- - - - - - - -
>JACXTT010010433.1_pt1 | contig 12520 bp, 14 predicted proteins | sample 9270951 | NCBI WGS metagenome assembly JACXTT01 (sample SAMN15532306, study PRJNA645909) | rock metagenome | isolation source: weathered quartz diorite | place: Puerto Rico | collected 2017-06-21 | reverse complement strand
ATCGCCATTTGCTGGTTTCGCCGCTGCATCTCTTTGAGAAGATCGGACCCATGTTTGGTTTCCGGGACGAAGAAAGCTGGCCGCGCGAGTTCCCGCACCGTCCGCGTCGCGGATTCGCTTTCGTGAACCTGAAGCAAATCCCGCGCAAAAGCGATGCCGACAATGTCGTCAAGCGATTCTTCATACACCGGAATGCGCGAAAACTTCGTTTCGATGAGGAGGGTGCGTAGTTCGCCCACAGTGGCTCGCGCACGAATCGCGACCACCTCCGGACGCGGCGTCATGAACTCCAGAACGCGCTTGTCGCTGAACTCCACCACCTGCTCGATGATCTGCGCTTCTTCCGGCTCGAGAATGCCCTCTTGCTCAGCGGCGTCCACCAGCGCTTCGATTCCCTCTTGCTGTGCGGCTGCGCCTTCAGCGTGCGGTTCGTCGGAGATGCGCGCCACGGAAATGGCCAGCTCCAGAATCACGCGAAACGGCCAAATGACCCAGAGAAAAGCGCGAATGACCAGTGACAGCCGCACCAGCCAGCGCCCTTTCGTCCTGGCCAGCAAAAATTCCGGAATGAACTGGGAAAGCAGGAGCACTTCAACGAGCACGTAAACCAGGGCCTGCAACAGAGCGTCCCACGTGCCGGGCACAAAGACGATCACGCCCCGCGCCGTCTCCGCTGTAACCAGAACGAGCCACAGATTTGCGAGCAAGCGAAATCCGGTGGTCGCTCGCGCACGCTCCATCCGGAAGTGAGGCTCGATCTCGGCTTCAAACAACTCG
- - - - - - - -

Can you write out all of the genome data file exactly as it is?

>JACXTT010010433.1_pt1 | contig 12520 bp, 14 predicted proteins | sample 9270951 | NCBI WGS metagenome assembly JACXTT01 (sample SAMN15532306, study PRJNA645909) | rock metagenome | isolation source: weathered quartz diorite | place: Puerto Rico | collected 2017-06-21 | reverse complement strand
ATCGCCATTTGCTGGTTTCGCCGCTGCATCTCTTTGAGAAGATCGGACCCATGTTTGGTTTCCGGGACGAAGAAAGCTGGCCGCGCGAGTTCCCGCACCGTCCGCGTCGCGGATTCGCTTTCGTGAACCTGAAGCAAATCCCGCGCAAAAGCGATGCCGACAATGTCGTCAAGCGATTCTTCATACACCGGAATGCGCGAAAACTTCGTTTCGATGAGGAGGGTGCGTAGTTCGCCCACAGTGGCTCGCGCACGAATCGCGACCACCTCCGGACGCGGCGTCATGAACTCCAGAACGCGCTTGTCGCTGAACTCCACCACCTGCTCGATGATCTGCGCTTCTTCCGGCTCGAGAATGCCCTCTTGCTCAGCGGCGTCCACCAGCGCTTCGATTCCCTCTTGCTGTGCGGCTGCGCCTTCAGCGTGCGGTTCGTCGGAGATGCGCGCCACGGAAATGGCCAGCTCCAGAATCACGCGAAACGGCCAAATGACCCAGAGAAAAGCGCGAATGACCAGTGACAGCCGCACCAGCCAGCGCCCTTTCGTCCTGGCCAGCAAAAATTCCGGAATGAACTGGGAAAGCAGGAGCACTTCAACGAGCACGTAAACCAGGGCCTGCAACAGAGCGTCCCACGTGCCGGGCACAAAGACGATCACGCCCCGCGCCGTCTCCGCTGTAACCAGAACGAGCCACAGATTTGCGAGCAAGCGAAATCCGGTGGTCGCTCGCGCACGCTCCATCCGGAAGTGAGGCTCGATCTCGGCTTCAAACAACTCG